- Rauner to Smiddy: No debate for you
- State Roundup: Moody’s: Regardless of reform, Chicago pension will grow for years
- State Roundup: State could see up to $500 million in unexpected revenue for current FY
- Tax revenues up, Rauner to restore $26 million ‘Good Friday’ cuts
- First Friday Lineup: May 1
- State Roundup: Former governor Walker passes away
- Mayors decry local funding cut proposal, say expect cuts to services
- Senate rejects bill to ban smoking in cars with children present
- Mayors warn of critical cuts if funds are reduced
- Rebuilding Rockford
Survival without pain
By Drs. Robert & Sonia Vogl
President and Vice President Illinois Renewable Energy Association
We didn’t expect to be without electricity for three days when we visited the far north, but we were. A storm struck over an extremely wide area, leaving many without power. Eventually, it was restored to all but three homes on our side of the road.
It was inconvenient, but there was an element of fun. It was something out of the ordinary. We coped and discussed coping.
Let’s begin with what we notice first—lights that can be used for reading. Most people have candles that don’t provide enough light, but let us see where we’re going. They’re not safe on standard candlesticks, especially for those accustomed to night lights who might forget to blow them out. A glass baking pan is safer.
Kerosene lanterns are available from Lehman’s non-electric catalog. When using candles or lanterns, be aware of anything flammable nearby. Have a fire extinguisher in every room.
Lamps that use DC bulbs and eight D-cell batteries can be purchased at Wal-Mart. Remember to remove the batteries when done so they don’t drain. Have plenty of them.
Then, there’s heat. Anything wood burning—a fireplace or small stove—is useful. Layer clothes. Use silk underwear, vests, sweaters and jackets.
It may be necessary to change sleeping arrangements—use wool blankets or a featherbed, or sleep where it’s warm(er).
We expect the water will always flow, but it might not, especially for those in the country or on a well. A supply of filled jugs can serve many needs. At the very least, a stock pot of water with a small dipping cup on the kitchen counter will allow brushing teeth and washing hands. Handy wipes allow the supply to last longer. A morning shower is a thing of the past.
Another pot of water on the wood stove or barbecue grill for those who have them will provide for coffee. Use an old-fashioned drip pot with a filter.
Food can be cooked on a barbecue grill. Even if prepared food is available at the grocery, store some food and household supplies.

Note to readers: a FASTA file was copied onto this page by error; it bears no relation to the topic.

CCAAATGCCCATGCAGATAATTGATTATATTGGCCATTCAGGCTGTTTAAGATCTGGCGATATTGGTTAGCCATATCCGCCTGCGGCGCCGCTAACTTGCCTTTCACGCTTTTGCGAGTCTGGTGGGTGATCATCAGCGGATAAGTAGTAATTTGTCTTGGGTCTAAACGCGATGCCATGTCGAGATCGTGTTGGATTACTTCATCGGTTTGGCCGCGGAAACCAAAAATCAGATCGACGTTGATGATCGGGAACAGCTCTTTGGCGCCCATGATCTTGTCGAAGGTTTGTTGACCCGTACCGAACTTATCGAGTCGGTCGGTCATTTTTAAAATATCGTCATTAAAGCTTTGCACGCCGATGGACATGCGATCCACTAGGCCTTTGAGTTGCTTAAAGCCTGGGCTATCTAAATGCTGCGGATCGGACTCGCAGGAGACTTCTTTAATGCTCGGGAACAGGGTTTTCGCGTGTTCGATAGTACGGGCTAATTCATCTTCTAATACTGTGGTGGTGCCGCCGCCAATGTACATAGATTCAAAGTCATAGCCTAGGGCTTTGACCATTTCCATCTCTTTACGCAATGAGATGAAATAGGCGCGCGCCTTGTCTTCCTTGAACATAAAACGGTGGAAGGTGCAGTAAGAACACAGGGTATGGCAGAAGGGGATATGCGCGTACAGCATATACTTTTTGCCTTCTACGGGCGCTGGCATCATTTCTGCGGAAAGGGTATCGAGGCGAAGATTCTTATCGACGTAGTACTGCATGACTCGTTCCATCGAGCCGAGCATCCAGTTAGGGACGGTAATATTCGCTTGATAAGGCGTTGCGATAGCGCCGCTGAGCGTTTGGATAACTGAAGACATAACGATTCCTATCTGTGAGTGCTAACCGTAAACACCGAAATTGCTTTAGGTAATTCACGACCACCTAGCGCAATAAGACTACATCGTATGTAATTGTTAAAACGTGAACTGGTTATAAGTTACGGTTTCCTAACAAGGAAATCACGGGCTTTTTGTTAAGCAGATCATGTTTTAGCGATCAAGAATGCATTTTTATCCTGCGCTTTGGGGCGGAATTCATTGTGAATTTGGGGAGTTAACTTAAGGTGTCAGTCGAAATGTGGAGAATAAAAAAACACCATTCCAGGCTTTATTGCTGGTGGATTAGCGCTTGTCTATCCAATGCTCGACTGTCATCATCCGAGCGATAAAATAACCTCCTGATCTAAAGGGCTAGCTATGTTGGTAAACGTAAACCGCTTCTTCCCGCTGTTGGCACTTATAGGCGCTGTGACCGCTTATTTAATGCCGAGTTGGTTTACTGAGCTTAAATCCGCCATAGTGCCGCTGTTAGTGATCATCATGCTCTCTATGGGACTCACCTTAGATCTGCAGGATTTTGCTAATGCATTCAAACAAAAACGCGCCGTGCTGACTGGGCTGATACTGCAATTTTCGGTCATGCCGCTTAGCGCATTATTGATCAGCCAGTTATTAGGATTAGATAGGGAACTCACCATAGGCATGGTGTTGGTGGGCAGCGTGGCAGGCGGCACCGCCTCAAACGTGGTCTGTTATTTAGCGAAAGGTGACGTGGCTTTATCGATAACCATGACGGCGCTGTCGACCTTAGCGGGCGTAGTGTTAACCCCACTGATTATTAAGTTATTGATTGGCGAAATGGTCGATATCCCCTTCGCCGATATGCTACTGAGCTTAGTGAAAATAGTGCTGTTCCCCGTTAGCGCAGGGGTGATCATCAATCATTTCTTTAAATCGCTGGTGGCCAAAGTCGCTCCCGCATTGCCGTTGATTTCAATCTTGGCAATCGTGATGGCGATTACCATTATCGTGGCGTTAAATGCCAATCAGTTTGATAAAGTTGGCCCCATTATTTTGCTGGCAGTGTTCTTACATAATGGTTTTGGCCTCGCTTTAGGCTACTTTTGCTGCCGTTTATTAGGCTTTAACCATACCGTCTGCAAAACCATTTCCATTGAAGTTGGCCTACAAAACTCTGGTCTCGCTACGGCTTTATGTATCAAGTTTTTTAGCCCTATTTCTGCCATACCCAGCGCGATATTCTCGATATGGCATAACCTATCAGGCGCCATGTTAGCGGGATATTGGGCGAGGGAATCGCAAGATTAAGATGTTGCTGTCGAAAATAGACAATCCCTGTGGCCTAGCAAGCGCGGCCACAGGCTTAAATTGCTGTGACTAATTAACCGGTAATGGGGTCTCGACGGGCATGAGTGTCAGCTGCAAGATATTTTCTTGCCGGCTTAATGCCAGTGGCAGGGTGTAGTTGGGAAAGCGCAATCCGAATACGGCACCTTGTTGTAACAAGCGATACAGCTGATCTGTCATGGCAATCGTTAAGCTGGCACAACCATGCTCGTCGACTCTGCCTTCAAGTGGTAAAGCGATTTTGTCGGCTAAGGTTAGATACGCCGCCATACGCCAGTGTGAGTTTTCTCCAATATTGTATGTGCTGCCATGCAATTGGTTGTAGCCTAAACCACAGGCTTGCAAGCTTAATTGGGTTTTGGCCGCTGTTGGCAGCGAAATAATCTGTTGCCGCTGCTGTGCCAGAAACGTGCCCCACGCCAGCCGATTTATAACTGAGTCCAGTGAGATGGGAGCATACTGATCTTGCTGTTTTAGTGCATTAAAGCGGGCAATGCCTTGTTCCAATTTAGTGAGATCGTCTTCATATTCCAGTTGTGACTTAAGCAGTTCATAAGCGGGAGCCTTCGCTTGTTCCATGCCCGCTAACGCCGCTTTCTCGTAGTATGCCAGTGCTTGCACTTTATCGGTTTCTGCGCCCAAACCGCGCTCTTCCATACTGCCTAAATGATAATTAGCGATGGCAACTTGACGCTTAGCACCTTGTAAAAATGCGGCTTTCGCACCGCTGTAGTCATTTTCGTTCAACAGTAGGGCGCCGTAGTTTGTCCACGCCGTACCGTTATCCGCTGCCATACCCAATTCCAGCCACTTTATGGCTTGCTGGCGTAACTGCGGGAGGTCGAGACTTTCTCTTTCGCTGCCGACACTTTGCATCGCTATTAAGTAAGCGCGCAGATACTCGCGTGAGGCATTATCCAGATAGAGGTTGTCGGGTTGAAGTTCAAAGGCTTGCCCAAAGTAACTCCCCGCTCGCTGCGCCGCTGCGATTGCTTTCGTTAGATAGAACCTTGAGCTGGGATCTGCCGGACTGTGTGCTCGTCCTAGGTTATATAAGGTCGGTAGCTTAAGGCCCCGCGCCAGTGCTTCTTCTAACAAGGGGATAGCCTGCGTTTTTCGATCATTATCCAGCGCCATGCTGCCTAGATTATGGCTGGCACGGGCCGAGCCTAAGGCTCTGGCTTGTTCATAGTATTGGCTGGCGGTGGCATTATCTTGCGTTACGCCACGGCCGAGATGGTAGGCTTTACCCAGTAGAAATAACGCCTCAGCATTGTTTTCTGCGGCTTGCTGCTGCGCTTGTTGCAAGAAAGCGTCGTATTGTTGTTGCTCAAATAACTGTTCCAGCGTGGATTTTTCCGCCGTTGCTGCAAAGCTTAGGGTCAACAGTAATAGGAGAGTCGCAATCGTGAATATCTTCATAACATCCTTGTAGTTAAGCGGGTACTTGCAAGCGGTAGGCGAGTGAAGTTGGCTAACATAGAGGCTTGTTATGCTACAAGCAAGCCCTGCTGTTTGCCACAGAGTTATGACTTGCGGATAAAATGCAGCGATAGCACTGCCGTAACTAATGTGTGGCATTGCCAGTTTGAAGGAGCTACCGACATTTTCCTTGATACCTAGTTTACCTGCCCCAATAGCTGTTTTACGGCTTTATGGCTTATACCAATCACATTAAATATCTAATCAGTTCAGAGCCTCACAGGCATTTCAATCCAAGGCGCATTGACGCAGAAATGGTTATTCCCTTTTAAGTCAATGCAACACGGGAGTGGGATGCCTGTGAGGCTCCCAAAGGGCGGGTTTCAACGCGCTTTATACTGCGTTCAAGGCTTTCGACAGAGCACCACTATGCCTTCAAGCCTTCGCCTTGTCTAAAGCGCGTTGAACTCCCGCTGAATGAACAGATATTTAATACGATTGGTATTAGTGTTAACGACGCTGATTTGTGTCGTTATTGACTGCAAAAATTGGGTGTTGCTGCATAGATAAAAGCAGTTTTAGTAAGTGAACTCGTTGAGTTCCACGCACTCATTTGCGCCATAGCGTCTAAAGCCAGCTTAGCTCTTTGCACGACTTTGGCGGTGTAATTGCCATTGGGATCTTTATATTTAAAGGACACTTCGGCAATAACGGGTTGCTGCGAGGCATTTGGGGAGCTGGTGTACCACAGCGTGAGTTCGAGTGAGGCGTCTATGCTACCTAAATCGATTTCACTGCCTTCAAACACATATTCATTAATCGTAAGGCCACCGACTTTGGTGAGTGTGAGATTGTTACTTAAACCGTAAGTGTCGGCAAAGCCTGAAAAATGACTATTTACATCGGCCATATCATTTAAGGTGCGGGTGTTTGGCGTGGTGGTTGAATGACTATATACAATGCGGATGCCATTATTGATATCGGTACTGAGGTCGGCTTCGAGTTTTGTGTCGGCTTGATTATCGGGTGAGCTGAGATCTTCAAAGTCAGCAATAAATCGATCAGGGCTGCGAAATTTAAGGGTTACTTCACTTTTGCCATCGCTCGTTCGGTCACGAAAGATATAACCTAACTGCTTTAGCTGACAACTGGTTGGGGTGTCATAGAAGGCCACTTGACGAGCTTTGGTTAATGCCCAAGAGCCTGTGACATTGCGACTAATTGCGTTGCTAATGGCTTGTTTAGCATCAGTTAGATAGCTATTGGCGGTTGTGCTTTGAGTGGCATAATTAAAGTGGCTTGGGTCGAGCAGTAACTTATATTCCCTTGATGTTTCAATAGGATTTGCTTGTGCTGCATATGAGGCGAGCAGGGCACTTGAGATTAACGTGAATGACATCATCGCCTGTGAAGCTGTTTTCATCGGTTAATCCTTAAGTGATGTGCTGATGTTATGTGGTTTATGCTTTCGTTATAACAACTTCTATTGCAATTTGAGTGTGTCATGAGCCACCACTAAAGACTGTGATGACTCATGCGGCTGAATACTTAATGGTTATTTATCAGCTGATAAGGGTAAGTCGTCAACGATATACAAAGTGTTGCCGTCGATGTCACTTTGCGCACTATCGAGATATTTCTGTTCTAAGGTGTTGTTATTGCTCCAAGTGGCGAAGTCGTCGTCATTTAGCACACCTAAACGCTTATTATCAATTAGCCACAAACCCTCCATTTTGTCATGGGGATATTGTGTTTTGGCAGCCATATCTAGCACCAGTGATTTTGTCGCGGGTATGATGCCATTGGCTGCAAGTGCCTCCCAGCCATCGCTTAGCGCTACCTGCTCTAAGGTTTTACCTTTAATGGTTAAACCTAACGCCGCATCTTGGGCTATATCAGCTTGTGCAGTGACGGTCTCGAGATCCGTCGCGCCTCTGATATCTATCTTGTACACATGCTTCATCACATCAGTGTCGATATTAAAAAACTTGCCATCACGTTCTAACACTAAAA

If refrigeration fails in winter, food can remain fresh on attic steps or a cool porch.
The bathroom is a more delicate problem. Those with stored water can fill the tank for an occasional flush. Guys can go outdoors. A composting toilet in the garage or shed might work. Old farmsteads often have an outhouse. Not comfortable, but usable. Pets need water. Our hosts and we have livestock to consider. An old-fashioned pump, also sold by Lehman’s, helps.
A cell phone dead zone and a fiber optic system with three-hour batteries prohibited communication with the outside world.
For entertainment, there’s always the option of conversation or a candle-lit card game.
We have had many of these experiences recently and in the past, and know that preparation is always the best solution. An extended outage of a week or more would call for additional adjustments.
Of course, those who have their own reliable renewable energy source won’t experience these problems.
Drs. Robert and Sonia Vogl are founders and officers of the Illinois Renewable Energy Association (IREA) and coordinate the annual Renewable Energy and Sustainable Lifestyle Fair. The Vogls and the IREA are members of the Environmental Hall of Fame. Dr. Robert Vogl is vice president of Freedom Field, and Dr. Sonia Vogl is a member of Freedom Field’s Executive Committee. The Vogls consult on energy efficiency, renewable energy and green building. They have 3.2 kW of PV and a 1 kW wind generator at their home. Forty acres of their 180-acre home farm are in ecological restorations. They are active in preserving natural areas and are retired professors from Northern Illinois University. E-mail sonia@-essex1.com.
From the Nov. 10-16, 2010 issue